[linux-elitists] Lisa Bowman on DVD, DMCA, Linux

Seth David Schoen schoen@loyalty.org
Mon Feb 28 22:13:54 PST 2000


Heather writes:

> > Attention Linux elitists:
> > 
> > More DVD news:
> > http://www.zdnet.com/zdnn/stories/news/0,4586,2449300-1,00.html
> 
> Thanks, Don.
> 
> You know, it would probably be kinda fun to do up the arguments in 
> a small, digestible-to-the-press "Facts and Myths" layout.  Note use
> of (of DVD) to distinguish from DeCSS for web page de-cruftification.
> Btw, I am interested in seeing ReCSS which might regraft detached CSS
> into a web page properly?
> 
> Anyways, welcome to add and/or shred this stuff, or even post it freely:
> 
> The DeCSS (of DVD) program described in the suit aids copying (thus piracy).
> 	MYTH
> 
> 	It isn't even -about- copying whole DVDs.  To do that never needed
> 	a program... just hardware usable for other purposes, and blanks that
> 	(in the US) are more expensive than store bought legit copies. 
> 
> 	It allows -viewing- of DVDs, whether legal or not.  More devices 
> 	able to view DVDs should yield -more- potential users, whether
> 	legal or not.
> 
> 	If it allows copying of parts (unclear) not all copying is piracy
> 	(see copyright, below).  However, for that, there are already laws 
> 	against piracy; use them against specific pirates.
> 
> The DeCSS (of DVD) program violates copyright.
> 	MYTH

How about

"The DeCSS program violates the Digital Millennium Copyright Act (now
17 USC 1201)'s prohibition on the manufacture or distribution of
circumvention devices intended to circumvent an access control system
like CSS"?

I can tell you that _that's_ the one that the people on the Berkman
Center's dvd-discuss list are afraid of.  Nobody (MPAA press releases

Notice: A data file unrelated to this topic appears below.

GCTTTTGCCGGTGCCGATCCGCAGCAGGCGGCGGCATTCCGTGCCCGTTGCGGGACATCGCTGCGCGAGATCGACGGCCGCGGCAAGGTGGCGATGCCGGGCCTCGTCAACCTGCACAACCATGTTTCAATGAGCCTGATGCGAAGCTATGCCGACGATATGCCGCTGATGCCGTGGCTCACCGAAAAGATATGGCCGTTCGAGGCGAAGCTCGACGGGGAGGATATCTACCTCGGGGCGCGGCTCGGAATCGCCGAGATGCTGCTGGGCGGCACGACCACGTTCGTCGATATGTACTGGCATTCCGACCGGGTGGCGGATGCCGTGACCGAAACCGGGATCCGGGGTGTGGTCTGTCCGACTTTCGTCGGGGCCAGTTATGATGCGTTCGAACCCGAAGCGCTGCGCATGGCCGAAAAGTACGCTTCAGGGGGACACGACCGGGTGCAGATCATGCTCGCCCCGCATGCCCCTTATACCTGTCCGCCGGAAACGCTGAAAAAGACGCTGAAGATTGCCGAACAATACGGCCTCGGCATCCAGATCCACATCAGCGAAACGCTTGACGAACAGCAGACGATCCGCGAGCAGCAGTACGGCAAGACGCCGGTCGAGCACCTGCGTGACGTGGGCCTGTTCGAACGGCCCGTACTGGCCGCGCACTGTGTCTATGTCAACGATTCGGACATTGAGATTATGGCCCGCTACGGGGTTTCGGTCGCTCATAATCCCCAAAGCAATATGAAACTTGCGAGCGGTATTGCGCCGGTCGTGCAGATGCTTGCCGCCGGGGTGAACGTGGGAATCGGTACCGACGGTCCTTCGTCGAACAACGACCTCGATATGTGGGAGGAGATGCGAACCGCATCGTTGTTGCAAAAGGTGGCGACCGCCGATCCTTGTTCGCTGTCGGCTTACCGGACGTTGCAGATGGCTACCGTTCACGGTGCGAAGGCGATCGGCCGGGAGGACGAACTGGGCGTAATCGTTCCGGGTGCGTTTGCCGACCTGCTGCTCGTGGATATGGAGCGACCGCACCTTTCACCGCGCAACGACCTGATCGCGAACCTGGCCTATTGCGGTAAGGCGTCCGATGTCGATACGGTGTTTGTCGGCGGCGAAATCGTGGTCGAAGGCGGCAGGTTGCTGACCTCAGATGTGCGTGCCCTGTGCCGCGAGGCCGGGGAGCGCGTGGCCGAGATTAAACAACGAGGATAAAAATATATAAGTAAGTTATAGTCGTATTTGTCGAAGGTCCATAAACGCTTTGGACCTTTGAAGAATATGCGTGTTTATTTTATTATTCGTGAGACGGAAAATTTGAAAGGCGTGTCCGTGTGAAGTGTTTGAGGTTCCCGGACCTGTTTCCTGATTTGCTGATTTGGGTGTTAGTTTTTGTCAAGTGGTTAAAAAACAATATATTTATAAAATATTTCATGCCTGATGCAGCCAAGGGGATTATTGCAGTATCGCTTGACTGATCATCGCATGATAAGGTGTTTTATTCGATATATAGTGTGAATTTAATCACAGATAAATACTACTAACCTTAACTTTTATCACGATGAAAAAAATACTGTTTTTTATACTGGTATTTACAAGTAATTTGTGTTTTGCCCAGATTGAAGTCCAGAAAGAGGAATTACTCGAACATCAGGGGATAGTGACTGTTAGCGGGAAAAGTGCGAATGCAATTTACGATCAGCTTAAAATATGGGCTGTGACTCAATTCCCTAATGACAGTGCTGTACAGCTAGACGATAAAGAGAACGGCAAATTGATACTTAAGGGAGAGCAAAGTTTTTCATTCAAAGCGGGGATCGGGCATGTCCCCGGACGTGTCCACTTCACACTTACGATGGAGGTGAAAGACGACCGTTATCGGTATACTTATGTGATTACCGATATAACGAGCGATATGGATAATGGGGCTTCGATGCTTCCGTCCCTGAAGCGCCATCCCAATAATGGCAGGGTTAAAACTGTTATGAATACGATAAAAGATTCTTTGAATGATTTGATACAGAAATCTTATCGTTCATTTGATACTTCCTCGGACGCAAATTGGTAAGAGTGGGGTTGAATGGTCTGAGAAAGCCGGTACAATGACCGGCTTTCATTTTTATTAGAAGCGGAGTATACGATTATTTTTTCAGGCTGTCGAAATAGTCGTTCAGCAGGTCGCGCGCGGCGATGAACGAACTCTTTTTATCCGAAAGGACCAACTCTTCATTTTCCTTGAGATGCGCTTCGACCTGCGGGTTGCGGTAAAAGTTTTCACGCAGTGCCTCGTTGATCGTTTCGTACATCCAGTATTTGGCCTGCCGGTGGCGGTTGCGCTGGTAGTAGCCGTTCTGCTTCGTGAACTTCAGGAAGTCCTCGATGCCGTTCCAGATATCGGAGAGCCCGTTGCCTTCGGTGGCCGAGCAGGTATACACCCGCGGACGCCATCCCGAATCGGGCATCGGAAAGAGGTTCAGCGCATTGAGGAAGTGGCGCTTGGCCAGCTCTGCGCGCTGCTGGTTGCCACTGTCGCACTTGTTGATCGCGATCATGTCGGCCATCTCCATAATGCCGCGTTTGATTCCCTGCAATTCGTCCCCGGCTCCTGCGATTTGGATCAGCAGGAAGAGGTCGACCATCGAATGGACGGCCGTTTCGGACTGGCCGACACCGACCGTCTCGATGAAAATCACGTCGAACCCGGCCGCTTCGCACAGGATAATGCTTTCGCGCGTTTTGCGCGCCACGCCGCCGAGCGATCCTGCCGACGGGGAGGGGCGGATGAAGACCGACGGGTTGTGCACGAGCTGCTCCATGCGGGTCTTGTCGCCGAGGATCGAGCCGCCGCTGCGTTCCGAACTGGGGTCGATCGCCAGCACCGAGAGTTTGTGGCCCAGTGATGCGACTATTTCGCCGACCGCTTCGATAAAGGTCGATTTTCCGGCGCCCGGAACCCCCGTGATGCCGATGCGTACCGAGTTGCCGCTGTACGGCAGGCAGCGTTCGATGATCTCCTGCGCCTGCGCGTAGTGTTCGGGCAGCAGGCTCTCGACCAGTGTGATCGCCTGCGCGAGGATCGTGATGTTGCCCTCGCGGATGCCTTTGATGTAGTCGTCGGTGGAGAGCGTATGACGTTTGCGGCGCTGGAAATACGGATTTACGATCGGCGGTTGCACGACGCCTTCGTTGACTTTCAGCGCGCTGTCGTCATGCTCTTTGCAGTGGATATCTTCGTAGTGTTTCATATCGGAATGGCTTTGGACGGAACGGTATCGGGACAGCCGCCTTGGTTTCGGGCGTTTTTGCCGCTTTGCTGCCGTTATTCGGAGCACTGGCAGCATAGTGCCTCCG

confusingly to the contrary) has been accused of copyright infringment,
nor patent infringement.

The DMCA is new, counterintuitive, and scary.

> 	It -enforces- copyright, specifically, the abilty to view the
> 	item you purchased (without which you may as well not HAVE 
> 	the copy, even though it is legal) and -may- enforce subsections 
> 	on Fair Use which allow excerpts to be used for specific, protected 
> 	purposes (such as the press quoting it in a movie review, or a 
> 	teacher showing a fragment to students to illustrate a point, or 
> 	even making 30 copies of that portion, to send home with the 
> 	students as a homework assignment).
> 
> 	Some possible uses may not be protected Fair Use purposes.  There 
> 	are already laws against piracy; use them against specific pirates.

Now, with the DMCA, there are laws against the ability to use a copyrighted
work in a way that the copyright owner doesn't approve of and tried to use
a technological measure to prevent.  (There are also laws against using
that ability -- but obtaining that ability, for yourself or for someone else,
is a separate infringement.)

A few possible solutions:

- Help get the DMCA overturned (maybe possible) or repealed (very unlikely)
- Move to a non-WIPO country (inconvenient)
- Become an anarchist (easy and inexpensive!)
- Protest in front of movie theaters (very gratifying)

-- 
Seth David Schoen <schoen@loyalty.org>  | And do not say, I will study when I
Temp.  http://www.loyalty.org/~schoen/  | have leisure; for perhaps you will
down:  http://www.loyalty.org/   (CAF)  | not have leisure.  -- Pirke Avot 2:5




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